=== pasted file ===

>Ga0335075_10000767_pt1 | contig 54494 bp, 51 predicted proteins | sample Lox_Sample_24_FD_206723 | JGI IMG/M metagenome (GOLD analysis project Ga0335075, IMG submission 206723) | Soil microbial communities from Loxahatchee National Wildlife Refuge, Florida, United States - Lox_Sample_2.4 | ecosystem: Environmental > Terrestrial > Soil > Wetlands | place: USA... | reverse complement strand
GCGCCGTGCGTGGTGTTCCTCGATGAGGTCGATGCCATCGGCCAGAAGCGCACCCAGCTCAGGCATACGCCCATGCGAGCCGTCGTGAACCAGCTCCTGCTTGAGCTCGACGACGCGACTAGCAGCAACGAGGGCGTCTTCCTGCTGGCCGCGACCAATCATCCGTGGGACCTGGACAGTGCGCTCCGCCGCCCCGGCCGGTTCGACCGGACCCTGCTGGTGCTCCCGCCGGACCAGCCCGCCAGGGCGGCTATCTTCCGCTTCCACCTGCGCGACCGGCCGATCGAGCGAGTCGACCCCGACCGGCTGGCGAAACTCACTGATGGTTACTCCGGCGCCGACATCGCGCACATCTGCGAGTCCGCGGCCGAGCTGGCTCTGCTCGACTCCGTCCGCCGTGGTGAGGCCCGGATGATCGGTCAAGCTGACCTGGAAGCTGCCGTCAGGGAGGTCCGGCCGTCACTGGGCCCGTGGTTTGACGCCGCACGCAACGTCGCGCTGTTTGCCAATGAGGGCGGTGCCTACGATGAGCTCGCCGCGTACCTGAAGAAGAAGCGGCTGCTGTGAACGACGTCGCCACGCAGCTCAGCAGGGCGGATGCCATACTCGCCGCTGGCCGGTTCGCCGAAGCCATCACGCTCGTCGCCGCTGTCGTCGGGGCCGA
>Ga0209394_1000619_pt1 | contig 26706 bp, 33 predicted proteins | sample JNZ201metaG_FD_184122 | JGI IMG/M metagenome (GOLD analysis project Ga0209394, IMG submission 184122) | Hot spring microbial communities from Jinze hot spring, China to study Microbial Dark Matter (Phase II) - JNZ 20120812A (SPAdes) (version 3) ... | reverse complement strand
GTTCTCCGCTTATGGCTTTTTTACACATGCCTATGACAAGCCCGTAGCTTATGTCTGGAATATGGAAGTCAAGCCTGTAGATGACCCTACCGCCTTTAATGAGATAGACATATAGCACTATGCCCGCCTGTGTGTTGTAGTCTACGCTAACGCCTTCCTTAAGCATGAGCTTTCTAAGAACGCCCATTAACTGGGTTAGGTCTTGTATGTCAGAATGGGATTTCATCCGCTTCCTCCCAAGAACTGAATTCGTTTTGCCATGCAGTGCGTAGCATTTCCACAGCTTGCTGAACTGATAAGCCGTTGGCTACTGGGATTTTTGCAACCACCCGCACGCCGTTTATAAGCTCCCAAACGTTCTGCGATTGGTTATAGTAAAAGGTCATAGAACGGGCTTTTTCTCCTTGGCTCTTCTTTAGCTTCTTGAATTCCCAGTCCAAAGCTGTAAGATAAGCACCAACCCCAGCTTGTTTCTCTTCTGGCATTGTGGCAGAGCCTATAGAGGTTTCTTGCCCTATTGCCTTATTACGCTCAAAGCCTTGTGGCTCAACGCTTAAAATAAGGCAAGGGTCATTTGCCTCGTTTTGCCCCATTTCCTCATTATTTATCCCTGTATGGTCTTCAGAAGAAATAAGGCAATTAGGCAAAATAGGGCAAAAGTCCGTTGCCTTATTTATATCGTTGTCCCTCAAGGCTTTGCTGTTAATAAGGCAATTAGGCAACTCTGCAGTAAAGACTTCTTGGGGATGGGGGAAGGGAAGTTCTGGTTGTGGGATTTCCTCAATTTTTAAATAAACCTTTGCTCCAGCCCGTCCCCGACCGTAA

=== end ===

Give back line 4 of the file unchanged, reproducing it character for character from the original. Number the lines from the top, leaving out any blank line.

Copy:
GTTCTCCGCTTATGGCTTTTTTACACATGCCTATGACAAGCCCGTAGCTTATGTCTGGAATATGGAAGTCAAGCCTGTAGATGACCCTACCGCCTTTAATGAGATAGACATATAGCACTATGCCCGCCTGTGTGTTGTAGTCTACGCTAACGCCTTCCTTAAGCATGAGCTTTCTAAGAACGCCCATTAACTGGGTTAGGTCTTGTATGTCAGAATGGGATTTCATCCGCTTCCTCCCAAGAACTGAATTCGTTTTGCCATGCAGTGCGTAGCATTTCCACAGCTTGCTGAACTGATAAGCCGTTGGCTACTGGGATTTTTGCAACCACCCGCACGCCGTTTATAAGCTCCCAAACGTTCTGCGATTGGTTATAGTAAAAGGTCATAGAACGGGCTTTTTCTCCTTGGCTCTTCTTTAGCTTCTTGAATTCCCAGTCCAAAGCTGTAAGATAAGCACCAACCCCAGCTTGTTTCTCTTCTGGCATTGTGGCAGAGCCTATAGAGGTTTCTTGCCCTATTGCCTTATTACGCTCAAAGCCTTGTGGCTCAACGCTTAAAATAAGGCAAGGGTCATTTGCCTCGTTTTGCCCCATTTCCTCATTATTTATCCCTGTATGGTCTTCAGAAGAAATAAGGCAATTAGGCAAAATAGGGCAAAAGTCCGTTGCCTTATTTATATCGTTGTCCCTCAAGGCTTTGCTGTTAATAAGGCAATTAGGCAACTCTGCAGTAAAGACTTCTTGGGGATGGGGGAAGGGAAGTTCTGGTTGTGGGATTTCCTCAATTTTTAAATAAACCTTTGCTCCAGCCCGTCCCCGACCGTAA